Fidelity to Deep Emotion: Lauren Groff’s Florida

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Florida is Lauren Groff’s fifth book and second short story collection. Groff’s prior work is notable for its ambitious and sprawling style. Each line of Groff’s most recent novel, Fates and Furies, snapped like a punch to heart. Florida is no less ambitious, but here Groff is subtler, prowling like the panther paused on the book’s cover.

Florida inoculates itself against strong description. So seductive and self-contained is Groff’s writing that any metaphor or explanation for how the words and ideas of this collection move already exist in the book itself. The short stories in Florida are like specimens in a greenhouse—carefully pruned and curated, some constructed and let to seed, some placed just so. Like a botanist, in Florida, Groff crossbreeds fertile strands of storytelling and fairytale to harvest new means to represent an anxious present in short fiction.

Groff’s eleven stories are largely in third person, and only three feature protagonists with names. Helen in “Salvador,” experiences a natural and personal cataclysm while on vacation in Brazil. Jude, in “At the Round Earth’s Imagined Corners,” the mathematician son of bookish Northern mother and cruel, snake-obsessed Southern father, gropes his way through life. But for the most part, the characters featured are unnamed, driven women with children. In “The Midnight Zone,” a mother, alone with her sons, suffers a concussion in an isolated cabin menaced by a panther, and floats in and out of her body. In “Ghosts and Empties,” another mother paces the streets at night, trying to leech the rage and anxiety from her body.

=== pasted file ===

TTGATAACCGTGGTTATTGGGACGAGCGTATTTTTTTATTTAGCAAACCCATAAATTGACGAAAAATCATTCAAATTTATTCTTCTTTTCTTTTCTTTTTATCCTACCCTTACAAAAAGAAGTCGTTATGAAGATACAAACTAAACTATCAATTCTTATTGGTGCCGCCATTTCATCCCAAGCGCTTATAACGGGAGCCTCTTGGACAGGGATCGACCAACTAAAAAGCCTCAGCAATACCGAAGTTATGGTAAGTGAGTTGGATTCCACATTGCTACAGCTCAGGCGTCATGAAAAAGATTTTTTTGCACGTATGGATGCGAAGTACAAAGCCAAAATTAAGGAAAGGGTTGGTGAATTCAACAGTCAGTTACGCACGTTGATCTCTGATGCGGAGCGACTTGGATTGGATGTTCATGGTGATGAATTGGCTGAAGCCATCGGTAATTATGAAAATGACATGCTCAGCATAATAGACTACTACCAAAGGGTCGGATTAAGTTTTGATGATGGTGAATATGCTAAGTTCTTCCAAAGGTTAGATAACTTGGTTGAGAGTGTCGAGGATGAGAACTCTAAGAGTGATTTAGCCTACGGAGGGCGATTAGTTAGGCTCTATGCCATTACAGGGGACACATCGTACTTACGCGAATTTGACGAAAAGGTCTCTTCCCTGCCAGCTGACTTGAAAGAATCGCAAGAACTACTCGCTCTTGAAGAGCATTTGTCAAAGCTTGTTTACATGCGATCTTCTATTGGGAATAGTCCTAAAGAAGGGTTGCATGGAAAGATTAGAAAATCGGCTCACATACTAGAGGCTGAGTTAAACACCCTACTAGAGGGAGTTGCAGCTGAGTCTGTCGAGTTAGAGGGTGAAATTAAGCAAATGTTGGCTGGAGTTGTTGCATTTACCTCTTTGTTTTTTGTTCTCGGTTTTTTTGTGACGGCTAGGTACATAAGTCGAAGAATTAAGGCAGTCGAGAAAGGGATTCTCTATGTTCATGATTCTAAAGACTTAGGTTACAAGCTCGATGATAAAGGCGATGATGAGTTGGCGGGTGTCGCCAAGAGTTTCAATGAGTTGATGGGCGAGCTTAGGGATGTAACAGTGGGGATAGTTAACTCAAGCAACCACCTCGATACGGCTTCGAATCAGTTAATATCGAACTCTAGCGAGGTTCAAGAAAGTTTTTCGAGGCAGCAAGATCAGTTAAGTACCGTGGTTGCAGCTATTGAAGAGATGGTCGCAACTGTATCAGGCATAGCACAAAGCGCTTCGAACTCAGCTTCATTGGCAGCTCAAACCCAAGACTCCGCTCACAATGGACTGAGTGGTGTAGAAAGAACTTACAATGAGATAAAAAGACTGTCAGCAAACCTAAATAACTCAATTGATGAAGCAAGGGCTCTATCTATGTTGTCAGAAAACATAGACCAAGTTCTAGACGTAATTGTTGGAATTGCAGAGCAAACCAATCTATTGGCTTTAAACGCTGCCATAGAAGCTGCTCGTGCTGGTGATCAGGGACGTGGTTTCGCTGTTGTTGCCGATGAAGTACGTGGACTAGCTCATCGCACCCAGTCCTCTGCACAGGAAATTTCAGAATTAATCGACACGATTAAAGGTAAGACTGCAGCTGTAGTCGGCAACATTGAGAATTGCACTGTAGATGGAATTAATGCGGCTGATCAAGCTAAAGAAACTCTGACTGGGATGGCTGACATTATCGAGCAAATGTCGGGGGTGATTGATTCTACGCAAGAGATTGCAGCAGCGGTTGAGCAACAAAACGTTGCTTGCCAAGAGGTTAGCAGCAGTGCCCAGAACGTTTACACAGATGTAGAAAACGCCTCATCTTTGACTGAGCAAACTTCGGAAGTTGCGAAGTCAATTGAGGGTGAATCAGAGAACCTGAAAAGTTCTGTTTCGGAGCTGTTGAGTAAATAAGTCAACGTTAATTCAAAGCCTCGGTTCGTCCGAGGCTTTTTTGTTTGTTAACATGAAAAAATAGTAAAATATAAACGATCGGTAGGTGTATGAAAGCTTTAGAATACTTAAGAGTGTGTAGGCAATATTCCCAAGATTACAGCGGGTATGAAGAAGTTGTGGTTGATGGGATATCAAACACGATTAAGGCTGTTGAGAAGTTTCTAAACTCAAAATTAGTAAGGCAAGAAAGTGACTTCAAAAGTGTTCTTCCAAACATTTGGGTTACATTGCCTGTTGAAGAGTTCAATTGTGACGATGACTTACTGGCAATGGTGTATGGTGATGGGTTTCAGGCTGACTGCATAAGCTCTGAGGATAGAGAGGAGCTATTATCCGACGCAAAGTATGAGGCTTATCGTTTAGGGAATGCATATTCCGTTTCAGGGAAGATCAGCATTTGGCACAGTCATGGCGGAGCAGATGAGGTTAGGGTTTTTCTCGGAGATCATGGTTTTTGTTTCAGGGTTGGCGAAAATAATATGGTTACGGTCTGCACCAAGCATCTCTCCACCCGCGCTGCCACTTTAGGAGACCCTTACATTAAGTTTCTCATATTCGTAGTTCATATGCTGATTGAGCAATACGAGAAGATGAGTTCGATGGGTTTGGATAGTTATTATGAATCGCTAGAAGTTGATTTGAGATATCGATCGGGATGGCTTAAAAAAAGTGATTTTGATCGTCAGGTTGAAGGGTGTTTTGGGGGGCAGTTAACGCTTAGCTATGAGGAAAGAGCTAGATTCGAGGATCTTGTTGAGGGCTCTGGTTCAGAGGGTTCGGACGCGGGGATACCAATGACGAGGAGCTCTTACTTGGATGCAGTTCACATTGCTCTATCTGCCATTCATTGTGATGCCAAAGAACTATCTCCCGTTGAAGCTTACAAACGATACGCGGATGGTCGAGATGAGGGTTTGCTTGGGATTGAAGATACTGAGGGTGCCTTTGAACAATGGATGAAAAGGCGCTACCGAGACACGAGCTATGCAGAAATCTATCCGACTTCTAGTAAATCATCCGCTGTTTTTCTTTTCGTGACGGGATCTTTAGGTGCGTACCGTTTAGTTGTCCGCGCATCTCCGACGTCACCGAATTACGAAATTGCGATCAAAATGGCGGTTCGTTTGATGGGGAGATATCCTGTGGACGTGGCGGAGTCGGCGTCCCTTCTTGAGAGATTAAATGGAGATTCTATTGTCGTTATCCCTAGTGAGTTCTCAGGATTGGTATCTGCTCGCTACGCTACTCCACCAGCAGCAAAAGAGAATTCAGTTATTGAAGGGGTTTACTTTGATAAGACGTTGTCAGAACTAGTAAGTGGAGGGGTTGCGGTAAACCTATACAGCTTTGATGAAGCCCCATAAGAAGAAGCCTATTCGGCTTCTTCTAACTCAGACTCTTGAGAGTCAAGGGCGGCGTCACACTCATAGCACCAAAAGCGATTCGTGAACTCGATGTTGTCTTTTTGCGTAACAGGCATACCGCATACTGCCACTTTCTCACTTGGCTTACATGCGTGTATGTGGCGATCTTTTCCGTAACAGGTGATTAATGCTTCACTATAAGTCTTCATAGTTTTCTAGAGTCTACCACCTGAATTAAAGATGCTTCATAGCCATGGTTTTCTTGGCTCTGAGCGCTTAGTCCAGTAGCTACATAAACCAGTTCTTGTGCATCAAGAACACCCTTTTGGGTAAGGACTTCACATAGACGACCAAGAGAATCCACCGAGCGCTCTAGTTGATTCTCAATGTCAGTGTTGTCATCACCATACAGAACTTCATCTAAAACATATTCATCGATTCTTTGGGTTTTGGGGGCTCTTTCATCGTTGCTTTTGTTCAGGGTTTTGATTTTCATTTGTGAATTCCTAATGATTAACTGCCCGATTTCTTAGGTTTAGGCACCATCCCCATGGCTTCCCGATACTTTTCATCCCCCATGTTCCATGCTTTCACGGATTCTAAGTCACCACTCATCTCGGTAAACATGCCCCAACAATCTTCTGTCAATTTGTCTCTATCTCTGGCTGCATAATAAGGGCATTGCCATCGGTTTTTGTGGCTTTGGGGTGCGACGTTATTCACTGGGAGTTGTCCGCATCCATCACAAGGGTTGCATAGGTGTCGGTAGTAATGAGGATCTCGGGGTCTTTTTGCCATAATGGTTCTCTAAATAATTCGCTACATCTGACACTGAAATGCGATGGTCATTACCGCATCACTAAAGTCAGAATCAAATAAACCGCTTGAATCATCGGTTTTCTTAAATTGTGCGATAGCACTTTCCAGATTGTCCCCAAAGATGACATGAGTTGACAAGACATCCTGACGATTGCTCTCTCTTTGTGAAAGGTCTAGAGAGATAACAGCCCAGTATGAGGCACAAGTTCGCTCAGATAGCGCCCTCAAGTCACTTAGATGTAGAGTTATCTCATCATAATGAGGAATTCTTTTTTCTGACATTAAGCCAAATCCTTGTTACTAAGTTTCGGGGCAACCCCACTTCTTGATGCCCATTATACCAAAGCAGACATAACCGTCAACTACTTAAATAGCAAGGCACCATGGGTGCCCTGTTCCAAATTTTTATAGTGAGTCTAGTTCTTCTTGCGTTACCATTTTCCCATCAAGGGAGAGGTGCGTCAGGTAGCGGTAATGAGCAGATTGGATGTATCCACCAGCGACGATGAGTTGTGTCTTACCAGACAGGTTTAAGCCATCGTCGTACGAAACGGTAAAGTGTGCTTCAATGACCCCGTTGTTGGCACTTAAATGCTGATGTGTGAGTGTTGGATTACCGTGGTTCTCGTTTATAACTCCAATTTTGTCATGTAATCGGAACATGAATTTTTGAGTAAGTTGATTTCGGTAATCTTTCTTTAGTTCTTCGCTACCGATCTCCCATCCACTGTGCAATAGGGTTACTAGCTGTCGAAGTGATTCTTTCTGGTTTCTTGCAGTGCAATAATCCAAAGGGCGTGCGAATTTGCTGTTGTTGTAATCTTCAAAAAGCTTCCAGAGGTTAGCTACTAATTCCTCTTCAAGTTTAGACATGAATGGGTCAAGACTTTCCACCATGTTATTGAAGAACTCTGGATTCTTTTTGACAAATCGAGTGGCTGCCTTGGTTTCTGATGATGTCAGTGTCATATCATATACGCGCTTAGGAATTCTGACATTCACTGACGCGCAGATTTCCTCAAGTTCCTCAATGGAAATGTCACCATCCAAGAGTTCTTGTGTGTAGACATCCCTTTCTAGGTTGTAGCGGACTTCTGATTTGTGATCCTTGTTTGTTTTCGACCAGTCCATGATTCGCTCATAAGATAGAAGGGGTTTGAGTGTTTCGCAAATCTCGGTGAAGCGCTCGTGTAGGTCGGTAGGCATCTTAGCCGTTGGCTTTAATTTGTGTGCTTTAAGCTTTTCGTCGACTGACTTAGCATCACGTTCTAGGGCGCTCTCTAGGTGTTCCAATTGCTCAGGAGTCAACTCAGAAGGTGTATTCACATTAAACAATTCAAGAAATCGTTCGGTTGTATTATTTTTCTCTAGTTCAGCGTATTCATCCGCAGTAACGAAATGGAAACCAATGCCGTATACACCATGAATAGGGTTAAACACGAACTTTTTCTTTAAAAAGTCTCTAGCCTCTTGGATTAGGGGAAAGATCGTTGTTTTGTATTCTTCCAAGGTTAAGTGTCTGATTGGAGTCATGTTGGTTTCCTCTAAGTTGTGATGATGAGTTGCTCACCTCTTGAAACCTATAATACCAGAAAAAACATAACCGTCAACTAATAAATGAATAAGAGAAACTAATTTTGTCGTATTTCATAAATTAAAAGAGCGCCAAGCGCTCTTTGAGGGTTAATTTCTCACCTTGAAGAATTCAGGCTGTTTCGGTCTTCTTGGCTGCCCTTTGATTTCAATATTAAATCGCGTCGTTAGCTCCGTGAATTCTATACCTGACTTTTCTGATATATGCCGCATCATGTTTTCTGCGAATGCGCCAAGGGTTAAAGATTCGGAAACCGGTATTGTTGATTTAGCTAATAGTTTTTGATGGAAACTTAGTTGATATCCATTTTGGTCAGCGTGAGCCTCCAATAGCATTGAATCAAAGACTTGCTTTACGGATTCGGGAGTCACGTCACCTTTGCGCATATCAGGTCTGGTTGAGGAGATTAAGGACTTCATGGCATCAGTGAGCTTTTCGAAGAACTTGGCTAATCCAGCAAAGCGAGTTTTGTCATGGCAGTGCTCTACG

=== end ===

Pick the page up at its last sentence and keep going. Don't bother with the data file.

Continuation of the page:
The strangest and most surreal of these tales is “Eyewall.” Refusing to leave her house in the face of an oncoming hurricane, a nameless woman is visited by three dead loves—her ex-husband, first boyfriend, and father. They come not to save her, but to offer her company through the storm. She survives, where others who wisely fled do not. Her house comes apart. At the storm’s end, opening her door to survey the damage—torn up home, torn up yard, dead neighbors, dead prize chickens—she finds, “out where the steps had been, balanced beside the drop-off: one egg, whole and mute, holding all the light of dawn in its skin.” In the end, readers don’t know if the protagonist is drunk, or hallucinating, or if she’s been truly visited by ghosts. And it doesn’t matter. Imperative truth isn’t at stake here—fidelity to deep emotion is.

This eerie egg is one of three round objects Groff ends a story on—the others being a peach and an orange. There are other repetitive, recursive images and tropes that structure the stories: two boys, one dark, one fair; a lonely and bookish mother; illuminating lightning strikes; out-of-body experiences; absent or golden husbands; sudden storms; nameless female narrators; gnawing anxiety about climate change. Alongside her matter-of-fact grip on the surreal, these are the tools of a tradition older than the realist fiction novel—the fairy tale.

Fairy tales are spaces where cruelty and the surreal are unsurprising. They are ancient mechanisms for working through dark experiences. Everyday life, and nature, are sometimes too unexpected and unbelievable to fly beneath the flag of realism. Especially in an age where climate change makes a catastrophe of the everyday.